Monday, 7 February 2011

Learn Your...

Compound Fundamentals
Essential training regime to increase physical size and strength as well as enhance sporting performance.

Compound lifts utilise multiple large muscle groups and mimic similar ranges of movement to those commonly found in sports. Most professional athletes-particularly those whose disciplines require a particular level of strength or explosive power (i.e rugby players, sprinters) - will perform heavy compound lifts as part of their regime. The exercises shown below are the key foundations to compound lifting and should be perfected before moving on to more elabourate moves later on.


  1. Stand with your feet under the barbell
  2. Bend down without lowering the hips and grip the barbell with your preferred grip outside of either leg.
  3. Bend your kness until your shins are touching the bar.
  4. Lift your head and chest to straighten your spine before lifting.
  5. From this position, continue the movement upwards, lifting with both your hips and knees simultaneously.
  6. Finish in a strong position with shoulders pinned back and hips pushed forwards against the bar.
  7. Return the bar to the floor through the reverse sequence taking care to keep the barbell as close to your body as possible.

Back Squat
  1. Set up the squat rack with the bar racks set at shoulder height and the safety bars set to just above your hips.
  2. Duck under the bar and rest it on your traps at the top of your shoulders, not your neck.
  3. Have your feet slightly wider than hip width at approxiamately the distance apart they would be for performing a standing jump.
  4. The squatting movement should resemble that of sitting on a stool, with the hips 'clearing' (moving backwards) as the knees begin to bend, this will also keep your back straight so try to use this as the catalyst for the whole movement.
Power Upright Row
  1. Lift the bar from the floor as you would during a standard deadlift.
  2. Once at the top, return the bar to approximately knee height maintaining spine angle as shown below.
  3. From this position, complete the remainder of the upwards phase of the deadlift powerfully so that the bar can continue to move past its usual resting point.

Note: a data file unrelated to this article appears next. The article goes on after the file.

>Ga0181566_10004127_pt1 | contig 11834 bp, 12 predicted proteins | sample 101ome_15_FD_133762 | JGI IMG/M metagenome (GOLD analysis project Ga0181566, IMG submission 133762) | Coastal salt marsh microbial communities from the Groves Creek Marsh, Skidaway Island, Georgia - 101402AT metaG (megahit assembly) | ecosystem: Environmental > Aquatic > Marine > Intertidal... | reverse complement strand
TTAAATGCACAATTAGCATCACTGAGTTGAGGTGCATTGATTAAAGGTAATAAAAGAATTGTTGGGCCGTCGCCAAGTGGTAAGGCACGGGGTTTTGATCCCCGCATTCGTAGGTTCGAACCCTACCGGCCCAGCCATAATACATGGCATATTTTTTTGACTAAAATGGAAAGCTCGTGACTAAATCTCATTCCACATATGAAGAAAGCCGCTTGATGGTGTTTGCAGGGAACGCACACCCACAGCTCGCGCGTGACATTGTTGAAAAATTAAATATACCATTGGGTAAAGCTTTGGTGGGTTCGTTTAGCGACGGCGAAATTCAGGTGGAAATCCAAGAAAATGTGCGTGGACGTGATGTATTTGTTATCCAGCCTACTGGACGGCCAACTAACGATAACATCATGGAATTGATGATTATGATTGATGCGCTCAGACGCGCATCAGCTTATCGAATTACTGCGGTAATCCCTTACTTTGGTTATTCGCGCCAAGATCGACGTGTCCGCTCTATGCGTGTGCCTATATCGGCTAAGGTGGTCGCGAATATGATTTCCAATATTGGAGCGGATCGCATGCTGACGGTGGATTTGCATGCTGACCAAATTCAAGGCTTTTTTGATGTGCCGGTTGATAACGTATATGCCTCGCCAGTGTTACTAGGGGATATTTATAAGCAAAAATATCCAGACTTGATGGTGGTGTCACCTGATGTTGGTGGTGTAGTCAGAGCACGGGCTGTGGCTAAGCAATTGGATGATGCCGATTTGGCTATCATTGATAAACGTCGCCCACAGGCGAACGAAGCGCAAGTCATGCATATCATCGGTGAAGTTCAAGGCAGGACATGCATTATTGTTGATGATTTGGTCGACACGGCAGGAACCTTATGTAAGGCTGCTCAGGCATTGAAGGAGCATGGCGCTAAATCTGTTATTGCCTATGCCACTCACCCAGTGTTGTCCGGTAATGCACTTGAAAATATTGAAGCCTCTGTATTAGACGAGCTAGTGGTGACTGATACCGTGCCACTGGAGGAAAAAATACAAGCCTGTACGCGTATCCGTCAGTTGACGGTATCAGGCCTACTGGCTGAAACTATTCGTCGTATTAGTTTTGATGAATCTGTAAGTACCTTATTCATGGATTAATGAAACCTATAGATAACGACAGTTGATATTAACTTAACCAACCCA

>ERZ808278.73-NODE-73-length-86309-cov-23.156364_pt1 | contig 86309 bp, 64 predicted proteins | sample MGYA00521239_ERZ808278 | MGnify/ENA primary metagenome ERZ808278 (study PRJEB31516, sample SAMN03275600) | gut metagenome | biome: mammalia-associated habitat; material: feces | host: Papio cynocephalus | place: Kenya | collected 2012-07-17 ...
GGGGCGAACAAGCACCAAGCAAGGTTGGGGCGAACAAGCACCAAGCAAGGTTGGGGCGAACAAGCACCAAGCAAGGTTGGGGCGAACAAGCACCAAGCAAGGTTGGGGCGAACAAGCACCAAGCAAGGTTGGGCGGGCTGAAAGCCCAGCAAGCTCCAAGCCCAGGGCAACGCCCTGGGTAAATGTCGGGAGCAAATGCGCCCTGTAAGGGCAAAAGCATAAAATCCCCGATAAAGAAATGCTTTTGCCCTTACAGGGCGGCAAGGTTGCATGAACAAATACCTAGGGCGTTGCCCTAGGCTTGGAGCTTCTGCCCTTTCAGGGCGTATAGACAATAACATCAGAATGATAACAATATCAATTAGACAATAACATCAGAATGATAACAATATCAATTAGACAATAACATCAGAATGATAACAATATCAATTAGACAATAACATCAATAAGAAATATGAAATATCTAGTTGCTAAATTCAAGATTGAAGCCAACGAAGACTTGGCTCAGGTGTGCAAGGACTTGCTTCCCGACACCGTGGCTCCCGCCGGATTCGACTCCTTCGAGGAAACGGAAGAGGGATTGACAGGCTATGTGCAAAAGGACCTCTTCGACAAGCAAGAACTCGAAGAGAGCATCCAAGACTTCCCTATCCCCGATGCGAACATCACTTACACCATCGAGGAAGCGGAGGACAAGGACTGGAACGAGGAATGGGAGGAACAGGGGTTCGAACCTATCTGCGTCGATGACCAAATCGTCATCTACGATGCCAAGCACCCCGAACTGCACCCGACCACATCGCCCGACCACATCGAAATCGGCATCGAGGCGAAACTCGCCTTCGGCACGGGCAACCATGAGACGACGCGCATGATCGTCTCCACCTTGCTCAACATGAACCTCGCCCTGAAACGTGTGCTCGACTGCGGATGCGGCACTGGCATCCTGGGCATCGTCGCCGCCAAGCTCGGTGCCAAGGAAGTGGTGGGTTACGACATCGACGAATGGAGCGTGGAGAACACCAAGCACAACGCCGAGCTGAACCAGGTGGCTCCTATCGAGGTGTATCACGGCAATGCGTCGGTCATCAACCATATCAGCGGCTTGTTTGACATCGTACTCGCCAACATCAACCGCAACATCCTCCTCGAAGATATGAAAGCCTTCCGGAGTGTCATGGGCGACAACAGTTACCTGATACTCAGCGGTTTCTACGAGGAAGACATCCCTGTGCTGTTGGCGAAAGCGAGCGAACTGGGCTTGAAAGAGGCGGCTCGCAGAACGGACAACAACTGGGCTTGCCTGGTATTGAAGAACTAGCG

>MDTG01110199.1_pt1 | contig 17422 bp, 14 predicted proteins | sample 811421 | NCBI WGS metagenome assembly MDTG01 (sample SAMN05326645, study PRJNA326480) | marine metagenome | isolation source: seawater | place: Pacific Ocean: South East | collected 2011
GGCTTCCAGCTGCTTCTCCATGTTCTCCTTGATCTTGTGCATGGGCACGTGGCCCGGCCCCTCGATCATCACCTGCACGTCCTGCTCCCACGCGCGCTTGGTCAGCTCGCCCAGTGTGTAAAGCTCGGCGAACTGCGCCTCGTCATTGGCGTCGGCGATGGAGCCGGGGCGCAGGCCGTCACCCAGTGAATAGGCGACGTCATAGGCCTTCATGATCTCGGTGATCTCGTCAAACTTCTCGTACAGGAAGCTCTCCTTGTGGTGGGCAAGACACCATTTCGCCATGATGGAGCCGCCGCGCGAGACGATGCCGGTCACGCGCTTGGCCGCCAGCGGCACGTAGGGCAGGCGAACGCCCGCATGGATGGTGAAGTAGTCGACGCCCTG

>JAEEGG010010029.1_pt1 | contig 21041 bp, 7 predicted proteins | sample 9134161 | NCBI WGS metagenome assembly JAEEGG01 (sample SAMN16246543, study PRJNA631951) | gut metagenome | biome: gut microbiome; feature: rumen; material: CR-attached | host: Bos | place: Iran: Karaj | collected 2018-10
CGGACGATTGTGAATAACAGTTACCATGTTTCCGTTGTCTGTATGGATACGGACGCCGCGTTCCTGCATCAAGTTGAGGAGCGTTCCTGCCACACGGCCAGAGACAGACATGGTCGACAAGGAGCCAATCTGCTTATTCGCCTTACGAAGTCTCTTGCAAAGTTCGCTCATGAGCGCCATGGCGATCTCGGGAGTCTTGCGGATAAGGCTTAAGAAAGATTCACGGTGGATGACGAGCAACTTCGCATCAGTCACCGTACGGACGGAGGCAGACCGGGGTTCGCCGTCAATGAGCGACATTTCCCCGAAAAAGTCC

4. Using your shoulders, keep the bar moving upwards, keep your elbows above your hands at all times to utilise your shoulders as much as possible.
  5. Bring the bar as close to your collarbones as possible before allowing it to return to the rest position at the top of the deadlift.
  6. As with all compound exercises, try to keep the weight close to your body throughout to avoid injury.
Push Press
  1. Set the squat rack up as you would do for a squat, with the bar racks at shoulder height. The safety bars may not be required.
  2. Lift the bar from the racks and hold it in a relaxed position across the front of the chest. (Clean hang).
  3. Bend at the hips and knees slightly before each repetition.
  4. As your legs straighten explosively, drive the bar overhead until your arms are straight.
  5. Carefully lower the bar back to shoulder height, once again bending at the hips and knees to 'catch' the weight as it falls.
  6. Repeat, remembering to use your legs throughout the entire set.

What to do....

Each of these exercise uses a key aspect of more advanced, dynamic compound lifts which can be learnt in due course. Establish a solid foundation by perfecting the exercises shown here with particular emphasis on form and fluidity of movement as opposed to weight.

To do this effectively, keep the weight the same for all four exercises-this will help you to improve strength in the areas you are weaker whilst developing  the explosive power and speed of movement required for compound lifting in elements such as the deadlift and squat.

Perform 3-4 sets of 6-8 reps of each exercise.


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